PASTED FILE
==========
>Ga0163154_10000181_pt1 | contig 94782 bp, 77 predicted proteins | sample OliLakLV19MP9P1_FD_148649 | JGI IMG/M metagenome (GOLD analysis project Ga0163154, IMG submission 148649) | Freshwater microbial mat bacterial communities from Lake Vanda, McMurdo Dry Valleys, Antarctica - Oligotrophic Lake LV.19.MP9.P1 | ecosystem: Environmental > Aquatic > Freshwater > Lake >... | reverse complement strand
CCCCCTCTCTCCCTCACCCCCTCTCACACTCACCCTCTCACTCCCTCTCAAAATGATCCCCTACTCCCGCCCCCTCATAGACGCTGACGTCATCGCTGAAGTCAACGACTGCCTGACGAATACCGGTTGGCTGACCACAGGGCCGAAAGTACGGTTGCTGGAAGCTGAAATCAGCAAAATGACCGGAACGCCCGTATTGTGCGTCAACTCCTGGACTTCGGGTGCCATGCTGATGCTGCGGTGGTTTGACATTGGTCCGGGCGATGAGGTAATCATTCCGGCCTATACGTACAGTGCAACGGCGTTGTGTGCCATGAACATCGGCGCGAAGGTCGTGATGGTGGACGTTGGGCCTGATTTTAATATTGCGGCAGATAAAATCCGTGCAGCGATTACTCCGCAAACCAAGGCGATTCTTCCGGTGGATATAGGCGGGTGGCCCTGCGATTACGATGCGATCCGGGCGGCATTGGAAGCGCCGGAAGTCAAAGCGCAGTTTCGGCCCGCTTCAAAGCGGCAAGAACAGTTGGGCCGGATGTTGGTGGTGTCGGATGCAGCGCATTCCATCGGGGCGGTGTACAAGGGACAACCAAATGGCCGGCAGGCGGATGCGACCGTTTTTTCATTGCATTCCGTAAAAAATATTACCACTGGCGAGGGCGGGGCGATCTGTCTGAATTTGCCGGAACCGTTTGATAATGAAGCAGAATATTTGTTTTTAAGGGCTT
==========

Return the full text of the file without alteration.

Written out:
>Ga0163154_10000181_pt1 | contig 94782 bp, 77 predicted proteins | sample OliLakLV19MP9P1_FD_148649 | JGI IMG/M metagenome (GOLD analysis project Ga0163154, IMG submission 148649) | Freshwater microbial mat bacterial communities from Lake Vanda, McMurdo Dry Valleys, Antarctica - Oligotrophic Lake LV.19.MP9.P1 | ecosystem: Environmental > Aquatic > Freshwater > Lake >... | reverse complement strand
CCCCCTCTCTCCCTCACCCCCTCTCACACTCACCCTCTCACTCCCTCTCAAAATGATCCCCTACTCCCGCCCCCTCATAGACGCTGACGTCATCGCTGAAGTCAACGACTGCCTGACGAATACCGGTTGGCTGACCACAGGGCCGAAAGTACGGTTGCTGGAAGCTGAAATCAGCAAAATGACCGGAACGCCCGTATTGTGCGTCAACTCCTGGACTTCGGGTGCCATGCTGATGCTGCGGTGGTTTGACATTGGTCCGGGCGATGAGGTAATCATTCCGGCCTATACGTACAGTGCAACGGCGTTGTGTGCCATGAACATCGGCGCGAAGGTCGTGATGGTGGACGTTGGGCCTGATTTTAATATTGCGGCAGATAAAATCCGTGCAGCGATTACTCCGCAAACCAAGGCGATTCTTCCGGTGGATATAGGCGGGTGGCCCTGCGATTACGATGCGATCCGGGCGGCATTGGAAGCGCCGGAAGTCAAAGCGCAGTTTCGGCCCGCTTCAAAGCGGCAAGAACAGTTGGGCCGGATGTTGGTGGTGTCGGATGCAGCGCATTCCATCGGGGCGGTGTACAAGGGACAACCAAATGGCCGGCAGGCGGATGCGACCGTTTTTTCATTGCATTCCGTAAAAAATATTACCACTGGCGAGGGCGGGGCGATCTGTCTGAATTTGCCGGAACCGTTTGATAATGAAGCAGAATATTTGTTTTTAAGGGCTT